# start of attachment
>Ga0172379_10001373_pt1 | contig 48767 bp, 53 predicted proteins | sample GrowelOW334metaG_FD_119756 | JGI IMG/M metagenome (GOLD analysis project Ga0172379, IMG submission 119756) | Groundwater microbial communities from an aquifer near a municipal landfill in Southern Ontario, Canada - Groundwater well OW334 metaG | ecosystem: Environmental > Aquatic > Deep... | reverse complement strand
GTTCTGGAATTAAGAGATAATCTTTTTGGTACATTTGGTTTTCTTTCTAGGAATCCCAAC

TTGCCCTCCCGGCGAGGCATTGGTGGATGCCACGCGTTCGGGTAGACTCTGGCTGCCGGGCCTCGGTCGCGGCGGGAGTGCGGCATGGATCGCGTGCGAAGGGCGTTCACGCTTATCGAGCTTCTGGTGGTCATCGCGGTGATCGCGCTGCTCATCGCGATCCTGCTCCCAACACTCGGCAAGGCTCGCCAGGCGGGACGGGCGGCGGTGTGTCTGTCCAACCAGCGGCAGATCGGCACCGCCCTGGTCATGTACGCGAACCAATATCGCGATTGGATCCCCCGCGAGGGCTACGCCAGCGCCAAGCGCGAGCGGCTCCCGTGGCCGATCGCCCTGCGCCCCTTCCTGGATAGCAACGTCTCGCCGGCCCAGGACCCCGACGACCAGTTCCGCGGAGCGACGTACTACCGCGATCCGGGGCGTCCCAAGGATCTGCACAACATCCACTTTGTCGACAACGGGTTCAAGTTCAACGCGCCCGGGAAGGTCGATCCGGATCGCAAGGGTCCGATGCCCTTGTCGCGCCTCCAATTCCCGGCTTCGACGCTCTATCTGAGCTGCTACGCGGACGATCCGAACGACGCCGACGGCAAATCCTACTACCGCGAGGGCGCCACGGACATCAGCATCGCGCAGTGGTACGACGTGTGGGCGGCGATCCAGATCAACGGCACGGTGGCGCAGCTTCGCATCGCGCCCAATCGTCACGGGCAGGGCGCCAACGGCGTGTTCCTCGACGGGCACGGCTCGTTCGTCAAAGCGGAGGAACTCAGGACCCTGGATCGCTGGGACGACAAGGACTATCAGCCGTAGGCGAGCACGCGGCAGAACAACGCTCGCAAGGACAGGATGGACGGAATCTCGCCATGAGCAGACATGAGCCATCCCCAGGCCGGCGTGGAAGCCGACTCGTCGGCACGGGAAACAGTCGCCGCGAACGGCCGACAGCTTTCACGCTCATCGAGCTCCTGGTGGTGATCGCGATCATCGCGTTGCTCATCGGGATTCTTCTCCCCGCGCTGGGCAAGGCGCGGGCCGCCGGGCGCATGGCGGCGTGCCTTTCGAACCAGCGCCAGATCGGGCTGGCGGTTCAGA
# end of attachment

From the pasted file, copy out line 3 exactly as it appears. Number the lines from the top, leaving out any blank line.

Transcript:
TTGCCCTCCCGGCGAGGCATTGGTGGATGCCACGCGTTCGGGTAGACTCTGGCTGCCGGGCCTCGGTCGCGGCGGGAGTGCGGCATGGATCGCGTGCGAAGGGCGTTCACGCTTATCGAGCTTCTGGTGGTCATCGCGGTGATCGCGCTGCTCATCGCGATCCTGCTCCCAACACTCGGCAAGGCTCGCCAGGCGGGACGGGCGGCGGTGTGTCTGTCCAACCAGCGGCAGATCGGCACCGCCCTGGTCATGTACGCGAACCAATATCGCGATTGGATCCCCCGCGAGGGCTACGCCAGCGCCAAGCGCGAGCGGCTCCCGTGGCCGATCGCCCTGCGCCCCTTCCTGGATAGCAACGTCTCGCCGGCCCAGGACCCCGACGACCAGTTCCGCGGAGCGACGTACTACCGCGATCCGGGGCGTCCCAAGGATCTGCACAACATCCACTTTGTCGACAACGGGTTCAAGTTCAACGCGCCCGGGAAGGTCGATCCGGATCGCAAGGGTCCGATGCCCTTGTCGCGCCTCCAATTCCCGGCTTCGACGCTCTATCTGAGCTGCTACGCGGACGATCCGAACGACGCCGACGGCAAATCCTACTACCGCGAGGGCGCCACGGACATCAGCATCGCGCAGTGGTACGACGTGTGGGCGGCGATCCAGATCAACGGCACGGTGGCGCAGCTTCGCATCGCGCCCAATCGTCACGGGCAGGGCGCCAACGGCGTGTTCCTCGACGGGCACGGCTCGTTCGTCAAAGCGGAGGAACTCAGGACCCTGGATCGCTGGGACGACAAGGACTATCAGCCGTAGGCGAGCACGCGGCAGAACAACGCTCGCAAGGACAGGATGGACGGAATCTCGCCATGAGCAGACATGAGCCATCCCCAGGCCGGCGTGGAAGCCGACTCGTCGGCACGGGAAACAGTCGCCGCGAACGGCCGACAGCTTTCACGCTCATCGAGCTCCTGGTGGTGATCGCGATCATCGCGTTGCTCATCGGGATTCTTCTCCCCGCGCTGGGCAAGGCGCGGGCCGCCGGGCGCATGGCGGCGTGCCTTTCGAACCAGCGCCAGATCGGGCTGGCGGTTCAGA